Moving from one part of the world to another can instill a form of “culture shock”.
I clearly remember the feeling of disbelief when I returned to the United States in 1984 after spending only two weeks in the Soviet Union. The modern airport in San Francisco, the gigantic billboards lit up with consumer eye-candy along the clean freeway, and the smooth, quiet ride in the car back to the house. Even the fresh smell of the night’s air was remarkable. I was experiencing the U.S. with new senses, a more acute understanding or appreciation.
After living in Gaza for three months, I experienced something similar when I returned to Cairo this week. Not as intense as the “culture shock” in 1984, but still a jarring of the senses. Something is very, very different between Gaza and Cairo.
They are both predominantly Muslim countries; the mother tongue is Arabic in both; the call to prayer is heard in every quarter of Cairo and Gaza; the climate is indistinguishable; and the food is similar. I’ve been trying to figure out why I’m experiencing “culture shock” petit.
Aside from the obvious difference —— there is destruction and signs of war on nearly every block in Gaza City, not so in Cairo —— there is another very big difference.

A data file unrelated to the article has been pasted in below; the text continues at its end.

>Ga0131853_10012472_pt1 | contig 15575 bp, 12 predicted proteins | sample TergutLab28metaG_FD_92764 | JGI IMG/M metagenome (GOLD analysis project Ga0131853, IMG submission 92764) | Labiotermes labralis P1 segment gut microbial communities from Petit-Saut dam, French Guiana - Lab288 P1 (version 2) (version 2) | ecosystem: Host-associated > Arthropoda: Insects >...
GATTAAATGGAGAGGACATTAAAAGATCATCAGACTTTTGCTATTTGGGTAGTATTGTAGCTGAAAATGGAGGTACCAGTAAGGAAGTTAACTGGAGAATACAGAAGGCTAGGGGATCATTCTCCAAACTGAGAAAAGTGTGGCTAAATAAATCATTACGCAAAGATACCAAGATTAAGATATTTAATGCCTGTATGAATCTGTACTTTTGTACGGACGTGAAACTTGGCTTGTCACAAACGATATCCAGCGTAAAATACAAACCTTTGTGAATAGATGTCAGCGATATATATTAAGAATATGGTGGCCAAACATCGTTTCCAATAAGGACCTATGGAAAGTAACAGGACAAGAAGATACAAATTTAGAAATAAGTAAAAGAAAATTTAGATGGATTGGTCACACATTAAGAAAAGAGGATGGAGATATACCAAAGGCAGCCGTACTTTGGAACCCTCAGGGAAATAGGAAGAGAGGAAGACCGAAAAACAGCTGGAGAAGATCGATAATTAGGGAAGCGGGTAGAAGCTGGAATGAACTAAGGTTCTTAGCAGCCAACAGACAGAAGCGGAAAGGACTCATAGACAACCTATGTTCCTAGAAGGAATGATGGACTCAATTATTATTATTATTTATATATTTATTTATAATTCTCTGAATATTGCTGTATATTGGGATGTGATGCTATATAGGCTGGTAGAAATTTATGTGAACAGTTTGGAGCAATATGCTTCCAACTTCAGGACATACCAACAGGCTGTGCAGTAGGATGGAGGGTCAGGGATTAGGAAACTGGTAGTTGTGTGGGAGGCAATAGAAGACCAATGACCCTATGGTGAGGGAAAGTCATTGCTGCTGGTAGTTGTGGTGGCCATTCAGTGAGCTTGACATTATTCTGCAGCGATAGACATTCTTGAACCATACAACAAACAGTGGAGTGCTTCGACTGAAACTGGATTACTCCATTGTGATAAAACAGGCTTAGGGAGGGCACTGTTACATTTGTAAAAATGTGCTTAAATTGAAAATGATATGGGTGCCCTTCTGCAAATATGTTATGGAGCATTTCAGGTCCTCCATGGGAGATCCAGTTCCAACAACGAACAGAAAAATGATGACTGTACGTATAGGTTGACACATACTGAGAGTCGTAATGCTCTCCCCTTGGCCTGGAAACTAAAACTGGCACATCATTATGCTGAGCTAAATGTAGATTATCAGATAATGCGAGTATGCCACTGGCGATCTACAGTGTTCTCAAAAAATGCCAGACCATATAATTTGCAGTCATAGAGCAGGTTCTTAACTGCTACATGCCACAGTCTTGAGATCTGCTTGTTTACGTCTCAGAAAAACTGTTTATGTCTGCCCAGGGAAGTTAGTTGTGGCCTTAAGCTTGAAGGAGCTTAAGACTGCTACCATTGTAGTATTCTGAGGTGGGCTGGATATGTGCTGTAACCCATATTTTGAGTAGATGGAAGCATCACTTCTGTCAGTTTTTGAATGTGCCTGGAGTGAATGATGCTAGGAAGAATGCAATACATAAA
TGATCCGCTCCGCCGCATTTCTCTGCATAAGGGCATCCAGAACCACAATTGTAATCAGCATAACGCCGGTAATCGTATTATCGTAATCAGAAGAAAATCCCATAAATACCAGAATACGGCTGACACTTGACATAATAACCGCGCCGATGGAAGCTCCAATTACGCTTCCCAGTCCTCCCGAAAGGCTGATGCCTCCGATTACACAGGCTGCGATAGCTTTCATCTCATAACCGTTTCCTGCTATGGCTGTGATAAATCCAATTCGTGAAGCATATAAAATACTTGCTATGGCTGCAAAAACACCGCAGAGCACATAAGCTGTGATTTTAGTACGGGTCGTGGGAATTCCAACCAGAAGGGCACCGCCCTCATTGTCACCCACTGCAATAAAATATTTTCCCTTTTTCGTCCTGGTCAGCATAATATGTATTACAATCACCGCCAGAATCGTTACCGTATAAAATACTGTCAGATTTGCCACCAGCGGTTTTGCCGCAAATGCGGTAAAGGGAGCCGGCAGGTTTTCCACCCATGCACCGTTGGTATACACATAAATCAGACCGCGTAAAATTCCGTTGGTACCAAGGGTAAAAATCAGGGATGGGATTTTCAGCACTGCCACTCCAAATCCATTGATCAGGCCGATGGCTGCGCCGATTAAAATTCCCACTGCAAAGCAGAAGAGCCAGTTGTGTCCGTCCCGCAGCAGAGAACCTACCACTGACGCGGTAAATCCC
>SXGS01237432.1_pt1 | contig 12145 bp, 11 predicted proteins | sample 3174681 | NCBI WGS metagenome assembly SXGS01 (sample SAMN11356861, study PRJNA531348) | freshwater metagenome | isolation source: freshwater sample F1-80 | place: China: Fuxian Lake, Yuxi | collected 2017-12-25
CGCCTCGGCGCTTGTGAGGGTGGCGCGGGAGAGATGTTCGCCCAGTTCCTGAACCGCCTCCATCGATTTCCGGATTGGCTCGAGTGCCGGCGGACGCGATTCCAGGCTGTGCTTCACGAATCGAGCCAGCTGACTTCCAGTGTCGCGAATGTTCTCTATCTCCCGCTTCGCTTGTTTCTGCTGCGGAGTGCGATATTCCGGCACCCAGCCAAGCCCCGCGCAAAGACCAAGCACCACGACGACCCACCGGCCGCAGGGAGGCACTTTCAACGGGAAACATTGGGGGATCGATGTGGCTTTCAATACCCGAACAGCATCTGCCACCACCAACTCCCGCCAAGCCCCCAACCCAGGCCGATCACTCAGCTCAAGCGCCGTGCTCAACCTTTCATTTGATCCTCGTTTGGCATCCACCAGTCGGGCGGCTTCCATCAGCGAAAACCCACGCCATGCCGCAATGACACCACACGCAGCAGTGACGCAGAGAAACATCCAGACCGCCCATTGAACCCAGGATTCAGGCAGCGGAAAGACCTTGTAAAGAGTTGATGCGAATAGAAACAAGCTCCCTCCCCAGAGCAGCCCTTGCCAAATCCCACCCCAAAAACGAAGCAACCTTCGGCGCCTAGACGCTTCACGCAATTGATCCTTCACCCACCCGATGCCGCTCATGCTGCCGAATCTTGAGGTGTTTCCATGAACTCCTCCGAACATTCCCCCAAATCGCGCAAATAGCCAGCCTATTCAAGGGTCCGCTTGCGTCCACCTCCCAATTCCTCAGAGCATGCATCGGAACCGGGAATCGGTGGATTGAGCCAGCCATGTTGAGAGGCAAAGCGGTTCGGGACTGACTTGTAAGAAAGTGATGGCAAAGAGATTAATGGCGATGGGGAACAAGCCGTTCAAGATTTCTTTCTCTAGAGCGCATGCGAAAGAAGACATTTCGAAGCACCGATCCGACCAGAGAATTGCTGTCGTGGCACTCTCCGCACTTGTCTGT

In Cairo, the people exude a hope and confidence that the future is going to be better than today. The revolution and Arab Spring are very much alive and well. No one has to tell me that in so many words. I just feel it and see it as I walk the streets of Cairo. The peoples’ spirit in Cairo feels very positive.
In Gaza, the people come out of their homes after 8 days of shelling and bombardment and call it “normal”. They are certainly a strong and resilient people, determined not to give up. But if a generation is approximately 20 years, then three generations have lived under Israeli Occupation, and it is taking a toll on their collective spirits.
New friends I’ve met in Gaza speak about their pessimism. No jobs, no opportunities, no future. What recourse do they have? Their “existence is resistance” — a popular phrase in Palestine.
Three months in Gaza, the heaviness and burden of the Occupation began to seep into me, and I didn’t realize how oppressive it was until I walked away. Imagine the “shock” that many Palestinians will feel once the yoke of Occupation has been removed.
Psychologists will have to figure this one out. Dr. Eyad al-Sarraj, a Palestinian psychologist and founder of the Gaza Community Mental Health Programme, says many children suffer from PTSD symptoms. After three generations of living under Occupation, I imagine the survivors will need alot of love and compassion to transition to a world of freedom and self-determination.
The sooner they begin this transition, the better. 2013 is the year the world must end this Occupation.